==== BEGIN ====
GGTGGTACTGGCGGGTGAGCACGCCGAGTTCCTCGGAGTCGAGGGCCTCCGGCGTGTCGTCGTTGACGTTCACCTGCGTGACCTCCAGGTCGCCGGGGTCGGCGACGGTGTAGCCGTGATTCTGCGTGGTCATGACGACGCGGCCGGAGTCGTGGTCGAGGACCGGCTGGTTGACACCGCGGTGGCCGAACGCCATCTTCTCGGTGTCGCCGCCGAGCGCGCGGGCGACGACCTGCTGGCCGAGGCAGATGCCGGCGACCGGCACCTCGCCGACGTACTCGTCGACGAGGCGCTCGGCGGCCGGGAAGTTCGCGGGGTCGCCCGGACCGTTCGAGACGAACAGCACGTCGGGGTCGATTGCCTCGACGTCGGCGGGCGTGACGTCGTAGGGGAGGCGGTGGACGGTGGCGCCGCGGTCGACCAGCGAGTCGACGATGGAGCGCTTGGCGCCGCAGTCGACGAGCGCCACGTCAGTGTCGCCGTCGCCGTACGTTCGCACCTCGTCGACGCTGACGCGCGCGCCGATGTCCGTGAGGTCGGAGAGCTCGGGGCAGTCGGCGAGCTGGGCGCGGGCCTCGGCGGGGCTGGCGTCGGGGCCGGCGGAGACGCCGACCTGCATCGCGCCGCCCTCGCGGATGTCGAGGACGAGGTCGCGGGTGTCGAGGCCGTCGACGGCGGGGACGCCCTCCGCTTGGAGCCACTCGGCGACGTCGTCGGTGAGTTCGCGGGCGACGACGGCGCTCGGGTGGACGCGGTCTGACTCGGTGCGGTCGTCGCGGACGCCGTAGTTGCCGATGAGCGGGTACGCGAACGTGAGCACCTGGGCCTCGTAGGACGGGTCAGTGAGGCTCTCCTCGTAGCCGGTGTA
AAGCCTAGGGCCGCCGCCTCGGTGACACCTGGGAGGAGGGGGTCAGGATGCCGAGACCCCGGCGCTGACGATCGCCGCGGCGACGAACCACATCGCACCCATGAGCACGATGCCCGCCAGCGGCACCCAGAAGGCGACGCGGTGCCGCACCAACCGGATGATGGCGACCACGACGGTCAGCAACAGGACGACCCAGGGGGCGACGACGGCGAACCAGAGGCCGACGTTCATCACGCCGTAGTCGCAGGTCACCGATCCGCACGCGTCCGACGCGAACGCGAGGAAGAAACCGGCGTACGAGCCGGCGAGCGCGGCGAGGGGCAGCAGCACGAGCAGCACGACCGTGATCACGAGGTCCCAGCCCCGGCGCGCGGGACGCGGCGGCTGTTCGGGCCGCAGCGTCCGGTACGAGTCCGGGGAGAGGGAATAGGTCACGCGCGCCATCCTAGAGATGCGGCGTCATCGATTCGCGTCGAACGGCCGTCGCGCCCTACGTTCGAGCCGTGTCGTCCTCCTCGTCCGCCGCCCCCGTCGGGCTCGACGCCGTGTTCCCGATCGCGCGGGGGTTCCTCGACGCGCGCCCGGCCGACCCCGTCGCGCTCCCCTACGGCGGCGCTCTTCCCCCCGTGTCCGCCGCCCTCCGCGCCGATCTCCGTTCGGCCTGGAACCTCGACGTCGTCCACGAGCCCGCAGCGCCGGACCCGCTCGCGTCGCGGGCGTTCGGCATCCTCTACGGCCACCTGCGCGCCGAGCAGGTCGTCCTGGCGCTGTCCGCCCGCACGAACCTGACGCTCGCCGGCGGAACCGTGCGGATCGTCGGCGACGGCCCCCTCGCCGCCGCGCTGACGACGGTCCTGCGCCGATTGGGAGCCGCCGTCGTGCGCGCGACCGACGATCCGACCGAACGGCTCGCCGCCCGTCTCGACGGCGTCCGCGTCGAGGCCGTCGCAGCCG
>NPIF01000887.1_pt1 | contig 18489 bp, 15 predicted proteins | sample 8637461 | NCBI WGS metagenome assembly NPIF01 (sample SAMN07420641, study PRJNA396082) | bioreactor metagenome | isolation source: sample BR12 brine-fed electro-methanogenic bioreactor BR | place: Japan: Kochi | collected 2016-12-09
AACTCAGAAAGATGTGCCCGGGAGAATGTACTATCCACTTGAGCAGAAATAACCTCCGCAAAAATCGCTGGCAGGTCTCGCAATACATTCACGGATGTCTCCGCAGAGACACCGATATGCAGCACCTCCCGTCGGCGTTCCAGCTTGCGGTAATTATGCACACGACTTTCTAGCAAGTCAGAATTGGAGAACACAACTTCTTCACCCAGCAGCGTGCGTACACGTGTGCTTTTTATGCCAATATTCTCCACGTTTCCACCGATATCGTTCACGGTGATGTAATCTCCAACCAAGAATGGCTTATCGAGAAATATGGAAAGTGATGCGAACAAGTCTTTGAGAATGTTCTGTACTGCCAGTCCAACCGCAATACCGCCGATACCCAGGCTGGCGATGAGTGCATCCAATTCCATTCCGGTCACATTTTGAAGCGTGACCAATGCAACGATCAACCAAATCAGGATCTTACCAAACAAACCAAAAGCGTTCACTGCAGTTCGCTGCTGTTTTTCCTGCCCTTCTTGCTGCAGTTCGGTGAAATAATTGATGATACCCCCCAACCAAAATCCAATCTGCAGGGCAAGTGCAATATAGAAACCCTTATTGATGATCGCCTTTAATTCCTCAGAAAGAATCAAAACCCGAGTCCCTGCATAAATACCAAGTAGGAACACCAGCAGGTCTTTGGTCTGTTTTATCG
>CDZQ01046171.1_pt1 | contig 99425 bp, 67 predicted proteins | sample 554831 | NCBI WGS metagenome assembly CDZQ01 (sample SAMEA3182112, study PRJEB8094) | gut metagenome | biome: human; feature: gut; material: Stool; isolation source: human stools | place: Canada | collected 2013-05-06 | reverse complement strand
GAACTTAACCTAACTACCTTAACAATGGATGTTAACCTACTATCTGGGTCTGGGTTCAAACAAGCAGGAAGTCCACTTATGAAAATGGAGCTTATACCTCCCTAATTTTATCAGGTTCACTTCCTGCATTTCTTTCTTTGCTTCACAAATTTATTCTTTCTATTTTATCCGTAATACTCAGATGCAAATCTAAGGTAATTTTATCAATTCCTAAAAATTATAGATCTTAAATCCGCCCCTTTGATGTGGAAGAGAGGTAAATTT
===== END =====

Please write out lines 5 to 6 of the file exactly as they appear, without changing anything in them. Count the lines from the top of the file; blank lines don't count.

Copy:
>CDZQ01046171.1_pt1 | contig 99425 bp, 67 predicted proteins | sample 554831 | NCBI WGS metagenome assembly CDZQ01 (sample SAMEA3182112, study PRJEB8094) | gut metagenome | biome: human; feature: gut; material: Stool; isolation source: human stools | place: Canada | collected 2013-05-06 | reverse complement strand
GAACTTAACCTAACTACCTTAACAATGGATGTTAACCTACTATCTGGGTCTGGGTTCAAACAAGCAGGAAGTCCACTTATGAAAATGGAGCTTATACCTCCCTAATTTTATCAGGTTCACTTCCTGCATTTCTTTCTTTGCTTCACAAATTTATTCTTTCTATTTTATCCGTAATACTCAGATGCAAATCTAAGGTAATTTTATCAATTCCTAAAAATTATAGATCTTAAATCCGCCCCTTTGATGTGGAAGAGAGGTAAATTT